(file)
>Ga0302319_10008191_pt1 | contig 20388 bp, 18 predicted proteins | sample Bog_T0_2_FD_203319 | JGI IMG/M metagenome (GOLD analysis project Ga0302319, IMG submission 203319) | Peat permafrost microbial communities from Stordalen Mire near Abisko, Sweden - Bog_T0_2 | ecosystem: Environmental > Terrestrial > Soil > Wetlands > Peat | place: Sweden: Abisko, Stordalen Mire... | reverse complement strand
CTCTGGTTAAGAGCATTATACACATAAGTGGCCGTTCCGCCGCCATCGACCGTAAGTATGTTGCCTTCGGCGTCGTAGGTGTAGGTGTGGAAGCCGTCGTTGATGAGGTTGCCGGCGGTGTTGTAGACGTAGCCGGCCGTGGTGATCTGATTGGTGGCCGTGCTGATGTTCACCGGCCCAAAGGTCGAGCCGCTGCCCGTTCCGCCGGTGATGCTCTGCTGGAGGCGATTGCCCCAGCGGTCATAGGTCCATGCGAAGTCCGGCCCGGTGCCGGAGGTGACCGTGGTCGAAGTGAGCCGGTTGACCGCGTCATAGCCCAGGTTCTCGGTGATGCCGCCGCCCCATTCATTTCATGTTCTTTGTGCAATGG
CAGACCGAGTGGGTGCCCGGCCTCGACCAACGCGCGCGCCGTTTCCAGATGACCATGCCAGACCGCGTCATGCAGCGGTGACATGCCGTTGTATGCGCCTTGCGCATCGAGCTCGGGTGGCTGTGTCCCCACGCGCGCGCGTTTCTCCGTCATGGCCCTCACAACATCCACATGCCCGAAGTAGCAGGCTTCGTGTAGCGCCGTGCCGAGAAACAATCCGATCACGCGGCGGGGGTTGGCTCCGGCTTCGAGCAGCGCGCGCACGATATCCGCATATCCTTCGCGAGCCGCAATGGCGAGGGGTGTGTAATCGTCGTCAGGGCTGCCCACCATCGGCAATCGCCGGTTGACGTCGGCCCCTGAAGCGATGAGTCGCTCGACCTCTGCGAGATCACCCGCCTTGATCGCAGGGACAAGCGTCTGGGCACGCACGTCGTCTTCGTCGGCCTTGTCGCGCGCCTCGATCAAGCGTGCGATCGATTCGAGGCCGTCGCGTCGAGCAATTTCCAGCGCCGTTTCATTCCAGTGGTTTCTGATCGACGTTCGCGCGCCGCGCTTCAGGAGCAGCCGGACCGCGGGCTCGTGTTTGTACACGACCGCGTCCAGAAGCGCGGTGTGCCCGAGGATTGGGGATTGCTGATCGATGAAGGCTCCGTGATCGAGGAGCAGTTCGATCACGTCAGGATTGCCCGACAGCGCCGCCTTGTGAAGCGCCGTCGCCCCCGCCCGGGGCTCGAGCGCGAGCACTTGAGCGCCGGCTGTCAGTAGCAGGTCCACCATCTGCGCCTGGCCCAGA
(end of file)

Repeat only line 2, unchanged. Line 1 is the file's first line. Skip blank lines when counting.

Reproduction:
CTCTGGTTAAGAGCATTATACACATAAGTGGCCGTTCCGCCGCCATCGACCGTAAGTATGTTGCCTTCGGCGTCGTAGGTGTAGGTGTGGAAGCCGTCGTTGATGAGGTTGCCGGCGGTGTTGTAGACGTAGCCGGCCGTGGTGATCTGATTGGTGGCCGTGCTGATGTTCACCGGCCCAAAGGTCGAGCCGCTGCCCGTTCCGCCGGTGATGCTCTGCTGGAGGCGATTGCCCCAGCGGTCATAGGTCCATGCGAAGTCCGGCCCGGTGCCGGAGGTGACCGTGGTCGAAGTGAGCCGGTTGACCGCGTCATAGCCCAGGTTCTCGGTGATGCCGCCGCCCCATTCATTTCATGTTCTTTGTGCAATGG